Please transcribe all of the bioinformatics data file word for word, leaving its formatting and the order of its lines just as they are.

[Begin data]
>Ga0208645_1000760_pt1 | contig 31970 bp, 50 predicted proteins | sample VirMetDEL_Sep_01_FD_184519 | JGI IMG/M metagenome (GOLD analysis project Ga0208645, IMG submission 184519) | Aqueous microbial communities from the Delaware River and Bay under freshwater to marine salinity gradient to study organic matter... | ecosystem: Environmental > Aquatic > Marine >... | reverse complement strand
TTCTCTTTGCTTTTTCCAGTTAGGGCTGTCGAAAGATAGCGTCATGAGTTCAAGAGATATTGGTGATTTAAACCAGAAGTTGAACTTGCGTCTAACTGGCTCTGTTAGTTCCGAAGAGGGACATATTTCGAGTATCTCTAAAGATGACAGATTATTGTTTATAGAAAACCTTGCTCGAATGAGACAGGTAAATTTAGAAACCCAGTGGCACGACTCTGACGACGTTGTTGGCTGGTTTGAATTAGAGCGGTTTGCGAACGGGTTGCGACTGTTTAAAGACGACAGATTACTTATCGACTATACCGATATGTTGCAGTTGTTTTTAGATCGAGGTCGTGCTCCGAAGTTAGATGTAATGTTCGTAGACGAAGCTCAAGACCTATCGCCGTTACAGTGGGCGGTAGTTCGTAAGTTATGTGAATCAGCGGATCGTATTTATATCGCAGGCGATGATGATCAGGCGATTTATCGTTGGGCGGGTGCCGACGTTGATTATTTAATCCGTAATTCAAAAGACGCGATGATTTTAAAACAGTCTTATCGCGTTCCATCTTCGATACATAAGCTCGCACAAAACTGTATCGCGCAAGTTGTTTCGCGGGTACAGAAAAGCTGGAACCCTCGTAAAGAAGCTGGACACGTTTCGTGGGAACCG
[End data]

>Ga0208645_1000760_pt1 | contig 31970 bp, 50 predicted proteins | sample VirMetDEL_Sep_01_FD_184519 | JGI IMG/M metagenome (GOLD analysis project Ga0208645, IMG submission 184519) | Aqueous microbial communities from the Delaware River and Bay under freshwater to marine salinity gradient to study organic matter... | ecosystem: Environmental > Aquatic > Marine >... | reverse complement strand
TTCTCTTTGCTTTTTCCAGTTAGGGCTGTCGAAAGATAGCGTCATGAGTTCAAGAGATATTGGTGATTTAAACCAGAAGTTGAACTTGCGTCTAACTGGCTCTGTTAGTTCCGAAGAGGGACATATTTCGAGTATCTCTAAAGATGACAGATTATTGTTTATAGAAAACCTTGCTCGAATGAGACAGGTAAATTTAGAAACCCAGTGGCACGACTCTGACGACGTTGTTGGCTGGTTTGAATTAGAGCGGTTTGCGAACGGGTTGCGACTGTTTAAAGACGACAGATTACTTATCGACTATACCGATATGTTGCAGTTGTTTTTAGATCGAGGTCGTGCTCCGAAGTTAGATGTAATGTTCGTAGACGAAGCTCAAGACCTATCGCCGTTACAGTGGGCGGTAGTTCGTAAGTTATGTGAATCAGCGGATCGTATTTATATCGCAGGCGATGATGATCAGGCGATTTATCGTTGGGCGGGTGCCGACGTTGATTATTTAATCCGTAATTCAAAAGACGCGATGATTTTAAAACAGTCTTATCGCGTTCCATCTTCGATACATAAGCTCGCACAAAACTGTATCGCGCAAGTTGTTTCGCGGGTACAGAAAAGCTGGAACCCTCGTAAAGAAGCTGGACACGTTTCGTGGGAACCG